Cedar heartwood is hard, could be cut straight and has natural insect and rot repellent toxins. Since cedar trees were widespread across the northwestern United States, especially in the first half of the 20th century, it was also a popular roofing material. Cedar shake shingles, however, were never a cheap option. Furthermore, cedar shake shingles are subject to fire, which necessitates they be treated with a fire retardant. Unless they are treated and with wood preservatives, cedar shake shingles may last only 6 years.
For homeowners who do not shy from imitations, the look of cedar shake shingles can be kept with alternatives composite products such as vinyl cedar shake shingles and others. They are environmentally friendly, made of used tires, post industrial plastics and other materials. They also contain cedar wood shavings and materials that protect them from UV degradation. Altogether, they resemble cedar shake shingles in look and color. These high quality products can easily last as long as 20 years. In fact, without any maintenance, fiberglass cedar shake shingles and other composite alternatives have 50 year warranties.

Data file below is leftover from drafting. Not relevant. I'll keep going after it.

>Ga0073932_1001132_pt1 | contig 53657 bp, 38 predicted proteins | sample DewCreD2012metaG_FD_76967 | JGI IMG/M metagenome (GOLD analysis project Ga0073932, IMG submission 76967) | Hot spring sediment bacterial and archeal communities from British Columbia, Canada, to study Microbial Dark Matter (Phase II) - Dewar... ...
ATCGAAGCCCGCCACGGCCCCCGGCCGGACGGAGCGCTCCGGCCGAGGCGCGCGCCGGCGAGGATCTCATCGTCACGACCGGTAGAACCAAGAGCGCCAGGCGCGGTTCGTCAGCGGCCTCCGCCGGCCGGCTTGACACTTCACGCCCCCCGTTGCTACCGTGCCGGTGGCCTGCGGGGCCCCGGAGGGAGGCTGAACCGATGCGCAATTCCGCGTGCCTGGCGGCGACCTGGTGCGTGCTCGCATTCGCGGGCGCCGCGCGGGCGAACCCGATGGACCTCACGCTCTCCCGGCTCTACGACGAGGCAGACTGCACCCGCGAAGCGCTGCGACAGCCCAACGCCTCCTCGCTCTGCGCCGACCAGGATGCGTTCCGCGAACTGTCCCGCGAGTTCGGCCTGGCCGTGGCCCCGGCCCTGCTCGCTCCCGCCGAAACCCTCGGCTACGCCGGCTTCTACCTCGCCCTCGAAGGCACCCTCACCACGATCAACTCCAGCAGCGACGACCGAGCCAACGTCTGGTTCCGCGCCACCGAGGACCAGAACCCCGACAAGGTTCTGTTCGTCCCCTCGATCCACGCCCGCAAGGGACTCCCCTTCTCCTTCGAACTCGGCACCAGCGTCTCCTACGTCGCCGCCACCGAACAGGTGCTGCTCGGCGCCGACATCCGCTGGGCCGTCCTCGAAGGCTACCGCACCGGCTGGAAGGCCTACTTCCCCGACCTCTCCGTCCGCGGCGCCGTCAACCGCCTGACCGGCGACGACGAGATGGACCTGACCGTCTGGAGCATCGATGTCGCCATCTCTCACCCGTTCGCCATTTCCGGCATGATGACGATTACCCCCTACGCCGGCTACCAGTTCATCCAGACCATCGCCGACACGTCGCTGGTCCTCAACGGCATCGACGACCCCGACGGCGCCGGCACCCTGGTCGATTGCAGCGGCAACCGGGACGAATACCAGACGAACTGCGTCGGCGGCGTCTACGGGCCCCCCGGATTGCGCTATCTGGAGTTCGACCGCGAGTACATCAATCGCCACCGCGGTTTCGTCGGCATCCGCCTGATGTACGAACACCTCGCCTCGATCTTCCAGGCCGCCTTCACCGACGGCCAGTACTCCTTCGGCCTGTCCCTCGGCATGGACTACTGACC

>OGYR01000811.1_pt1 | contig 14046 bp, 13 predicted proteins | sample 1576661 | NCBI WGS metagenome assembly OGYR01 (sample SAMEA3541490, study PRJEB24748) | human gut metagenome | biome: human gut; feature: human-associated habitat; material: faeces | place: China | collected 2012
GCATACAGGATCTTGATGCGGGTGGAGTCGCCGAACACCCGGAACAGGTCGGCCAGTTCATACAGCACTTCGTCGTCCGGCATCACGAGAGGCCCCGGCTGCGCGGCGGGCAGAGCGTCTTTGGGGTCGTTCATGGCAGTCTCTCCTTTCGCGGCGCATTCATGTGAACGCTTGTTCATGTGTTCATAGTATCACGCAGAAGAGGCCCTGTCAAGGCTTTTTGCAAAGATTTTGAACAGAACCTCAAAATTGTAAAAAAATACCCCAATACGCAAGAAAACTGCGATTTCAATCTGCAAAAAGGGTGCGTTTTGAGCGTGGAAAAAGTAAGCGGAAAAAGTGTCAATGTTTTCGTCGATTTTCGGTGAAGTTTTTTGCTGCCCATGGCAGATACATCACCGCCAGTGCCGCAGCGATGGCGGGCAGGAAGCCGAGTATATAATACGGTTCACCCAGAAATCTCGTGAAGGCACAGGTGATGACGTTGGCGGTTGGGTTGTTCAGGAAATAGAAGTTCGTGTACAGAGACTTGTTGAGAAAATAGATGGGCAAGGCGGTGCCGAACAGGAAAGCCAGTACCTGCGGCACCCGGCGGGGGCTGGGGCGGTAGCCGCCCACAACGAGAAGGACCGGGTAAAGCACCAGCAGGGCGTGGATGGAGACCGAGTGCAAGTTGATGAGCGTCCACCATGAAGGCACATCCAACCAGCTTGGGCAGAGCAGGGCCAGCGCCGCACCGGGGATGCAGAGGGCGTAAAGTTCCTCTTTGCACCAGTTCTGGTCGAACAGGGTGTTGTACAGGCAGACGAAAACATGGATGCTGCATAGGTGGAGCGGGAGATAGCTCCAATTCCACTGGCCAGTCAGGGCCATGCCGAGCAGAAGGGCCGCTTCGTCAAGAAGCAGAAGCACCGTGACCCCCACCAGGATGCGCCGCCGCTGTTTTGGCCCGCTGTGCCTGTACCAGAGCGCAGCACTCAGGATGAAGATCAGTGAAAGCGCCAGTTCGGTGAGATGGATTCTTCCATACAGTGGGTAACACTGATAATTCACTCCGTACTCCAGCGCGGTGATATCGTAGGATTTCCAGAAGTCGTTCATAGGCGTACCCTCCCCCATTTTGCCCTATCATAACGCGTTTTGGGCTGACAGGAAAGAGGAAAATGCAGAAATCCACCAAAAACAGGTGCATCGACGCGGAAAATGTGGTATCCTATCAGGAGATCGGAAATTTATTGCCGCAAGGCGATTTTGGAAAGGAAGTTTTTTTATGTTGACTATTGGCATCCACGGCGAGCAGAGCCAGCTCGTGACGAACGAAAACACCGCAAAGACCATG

Cedar shake shingles are not cheap and they demand treatment on a bi-annual basis, more or less. The cost of metal cedar shake shingles is one of the reasons to consider their purchase. Today’s cedar shake shingles are no longer made like they were in the old days, from the heartwood, but rather from sap wood, as the outside of the tree is referred to. Without the natural toxins of heartwood it is inferior, more prone to fire and rotting, leaving homeowners with the choice of alternatives such as vinyl cedar shake shingles and fiberglass cedar shake shingles. Roof 101 specializes in matching homeowners with the right cedar shake shingles roof or composite alternative. Contact us for professional service, from picking the right material to installation and maintenance.
As you're probably already aware, the roof on your house or building is more than just a layer of sheathing - it's a complex structure that is made of many integrated parts, such as insulation and guttering, which together make up one operative unit that protects your home against weathering.